All the talk among the locals is about how hot and dry itís been, and thereís no relief in the near future. For these rural folks, the weather always seems to be the topic of conversation, especially when it gets severe. They live close to the land and the weather affects their lives more than others. Farmers have been getting some pretty good looking hay off the fields, but once itís cut, it needs rain in order to grow again. Pastures that were thick-green and lush a month ago are starting to look thin and stressed. The soybeans could look a lot better, and the corn also needs a good soaker.
Today is Sunday, and the weather fits the day. Itís 95 degrees, and the skies are clear blue. Carrying pails of water to the gardens is getting a little old, but itís worth it if the plants survive. The green has been baked right out of the lawn, but I donít miss mowing. Iíd much rather carry water than mow, anyway.
The seasons are two weeks ahead of schedule. Red bee-balm that usually doesnít bloom until the first week of July is about gone by now. I love the bee balm for its benefits. All year I look forward to seeing its tall green stems and large red flowers. When its spicy fragrance drifts in through the windows, its the best aroma therapy that I could ask for. This special plant attracts a host of insects and birds. Hummingbirds canít resist bee balm nectar, and itís no secret that they are attracted to the color red. When bee balm's deep red flowers blossom, the tiny hummers seem to come out of nowhere. They are hard to count for obvious reasons, but Iíll guestimate there are a dozen or so around the house. I love to hear them as much as see them, and all I need to do is sit on the back porch for a good hummingbird show. I take lots of pictures, but very few catch these little birds; they are always in high gear.
The ruby-throated hummingbird is the only hummingbird Iíve ever seen east of the Rocky Mountains until today. I snapped a couple of pictures of a hummer that was perched on a branch. I never see the woodchuck during the heat of the day. He likes to get a little sunshine early in the morning. His favorite place to stretch out is on a long platform bird feeder near a brush pile. When itís hot like this, he spends his day keeping cool in his favorite hole in the ground.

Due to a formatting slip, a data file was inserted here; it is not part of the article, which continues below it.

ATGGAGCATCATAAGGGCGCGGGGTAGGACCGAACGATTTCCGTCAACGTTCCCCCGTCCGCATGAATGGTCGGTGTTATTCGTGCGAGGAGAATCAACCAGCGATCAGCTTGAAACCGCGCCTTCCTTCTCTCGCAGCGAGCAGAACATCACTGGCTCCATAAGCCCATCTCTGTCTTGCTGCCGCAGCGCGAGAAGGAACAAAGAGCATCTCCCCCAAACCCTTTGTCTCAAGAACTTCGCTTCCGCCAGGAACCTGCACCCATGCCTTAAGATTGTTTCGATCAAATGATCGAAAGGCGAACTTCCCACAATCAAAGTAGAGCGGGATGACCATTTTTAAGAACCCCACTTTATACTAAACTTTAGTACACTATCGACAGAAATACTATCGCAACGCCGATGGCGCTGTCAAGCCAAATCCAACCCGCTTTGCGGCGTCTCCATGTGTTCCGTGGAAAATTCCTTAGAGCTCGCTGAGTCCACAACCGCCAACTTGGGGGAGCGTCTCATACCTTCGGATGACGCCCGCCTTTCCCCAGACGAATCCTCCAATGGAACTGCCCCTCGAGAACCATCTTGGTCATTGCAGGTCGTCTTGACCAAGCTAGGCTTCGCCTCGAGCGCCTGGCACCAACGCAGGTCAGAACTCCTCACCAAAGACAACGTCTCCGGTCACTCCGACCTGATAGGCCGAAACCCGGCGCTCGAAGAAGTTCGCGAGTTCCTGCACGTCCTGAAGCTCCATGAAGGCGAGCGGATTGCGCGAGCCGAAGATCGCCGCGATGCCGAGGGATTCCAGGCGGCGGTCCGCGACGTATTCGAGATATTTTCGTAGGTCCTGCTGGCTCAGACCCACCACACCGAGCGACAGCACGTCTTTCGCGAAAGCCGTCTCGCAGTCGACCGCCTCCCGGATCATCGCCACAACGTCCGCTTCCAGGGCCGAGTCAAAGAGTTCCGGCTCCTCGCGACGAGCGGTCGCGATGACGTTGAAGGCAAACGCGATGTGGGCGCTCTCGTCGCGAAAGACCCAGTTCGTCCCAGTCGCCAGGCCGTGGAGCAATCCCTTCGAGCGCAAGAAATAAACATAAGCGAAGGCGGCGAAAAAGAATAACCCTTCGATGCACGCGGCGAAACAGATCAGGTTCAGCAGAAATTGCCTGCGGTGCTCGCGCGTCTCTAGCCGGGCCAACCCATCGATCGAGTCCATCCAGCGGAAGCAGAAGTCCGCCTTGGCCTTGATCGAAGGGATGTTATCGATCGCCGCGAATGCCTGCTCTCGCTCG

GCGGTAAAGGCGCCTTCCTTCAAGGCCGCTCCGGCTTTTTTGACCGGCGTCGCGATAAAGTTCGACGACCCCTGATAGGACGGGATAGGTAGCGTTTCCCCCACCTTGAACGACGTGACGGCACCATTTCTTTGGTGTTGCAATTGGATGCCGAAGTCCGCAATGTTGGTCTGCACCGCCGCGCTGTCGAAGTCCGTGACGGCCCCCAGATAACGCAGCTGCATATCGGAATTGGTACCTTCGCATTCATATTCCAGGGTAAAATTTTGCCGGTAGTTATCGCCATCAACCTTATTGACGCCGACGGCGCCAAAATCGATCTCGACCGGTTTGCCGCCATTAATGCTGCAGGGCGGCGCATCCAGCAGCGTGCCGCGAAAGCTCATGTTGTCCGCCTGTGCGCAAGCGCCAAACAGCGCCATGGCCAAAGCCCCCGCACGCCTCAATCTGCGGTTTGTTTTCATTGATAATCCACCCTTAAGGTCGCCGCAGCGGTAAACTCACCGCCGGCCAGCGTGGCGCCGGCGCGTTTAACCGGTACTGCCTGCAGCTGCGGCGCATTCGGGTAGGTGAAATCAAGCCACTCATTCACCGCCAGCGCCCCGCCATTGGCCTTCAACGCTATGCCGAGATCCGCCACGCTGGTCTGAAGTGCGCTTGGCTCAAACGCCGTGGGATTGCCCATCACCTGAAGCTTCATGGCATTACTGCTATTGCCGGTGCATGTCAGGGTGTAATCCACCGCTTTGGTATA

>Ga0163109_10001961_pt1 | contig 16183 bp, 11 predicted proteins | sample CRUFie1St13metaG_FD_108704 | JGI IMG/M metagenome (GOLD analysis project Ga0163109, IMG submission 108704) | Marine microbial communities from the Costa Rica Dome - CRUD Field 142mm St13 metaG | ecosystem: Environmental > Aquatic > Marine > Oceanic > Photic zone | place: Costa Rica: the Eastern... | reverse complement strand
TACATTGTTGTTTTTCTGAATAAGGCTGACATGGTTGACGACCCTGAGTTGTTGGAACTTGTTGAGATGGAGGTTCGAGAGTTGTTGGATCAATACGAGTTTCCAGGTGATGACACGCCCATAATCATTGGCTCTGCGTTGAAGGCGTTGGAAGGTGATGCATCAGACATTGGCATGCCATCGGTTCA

Is there anything as sweetly pretty as a fawn? The little guy I saw today is looking leggy in his new coat of white spots as he trots across the road in front of the house. Heís nearly big enough to keep up with his mother wherever she goes and will be eating greens soon. He has a whole new world to explore, but I wish he would stay out of the road and closer to mom.
A little warbler chattered at me from a thick cover of green leaves this morning. I was only trying to get closer to some black raspberries I had spotted, but the noisy little common yellowthroat would have none of that. I turned my attention to the large white flower clusters of a nearby elderberry bush. If there are as many elderberries as there are elderberry blossoms, it will be a big year for them. Iíve been told they make for some pretty fine wine.
Another new discovery came in the form of another little yellowish-green bird, one I donít remember ever seeing in the Kickapoo Valley before. At first, the small warbler looked like a Tennessee warbler, but the field guide suggested it might be a Philadelphia vireo. The two look very similar with the vireo being slightly larger. I believe the birdís long pointed beak classifies it as a Tennessee warbler.
Dragonflies follow mosquitoes and the best place to see both of them is near the water. This evening I watched several spotted skimmers as they cruised over a marsh pond searching for mosquitoes. Often a dragonfly will return over and over to the same perch, a tiny stick, blade of grass or maybe the end of a fishing pole. If youíre patient, you may get a better look at one if they arenít darting about over the water. If you see a dragonfly perched and he flies away, watch for a little while. He may return. It seems to be a good summer for dragonflies and damsel flies in our area. The more of these mosquito hunters there are, the better.
In spite of the dry weather, there are quite a few prairie plants blooming in the meadow. A couple of the more colorful native plants showing their true colors are the bright orange butterfly weed and the beautiful blue flowers of the lead plant. Native prairie plants have a very deep root system, which helps them survive drought conditions. Regardless of the weather, their beauty always shines through.
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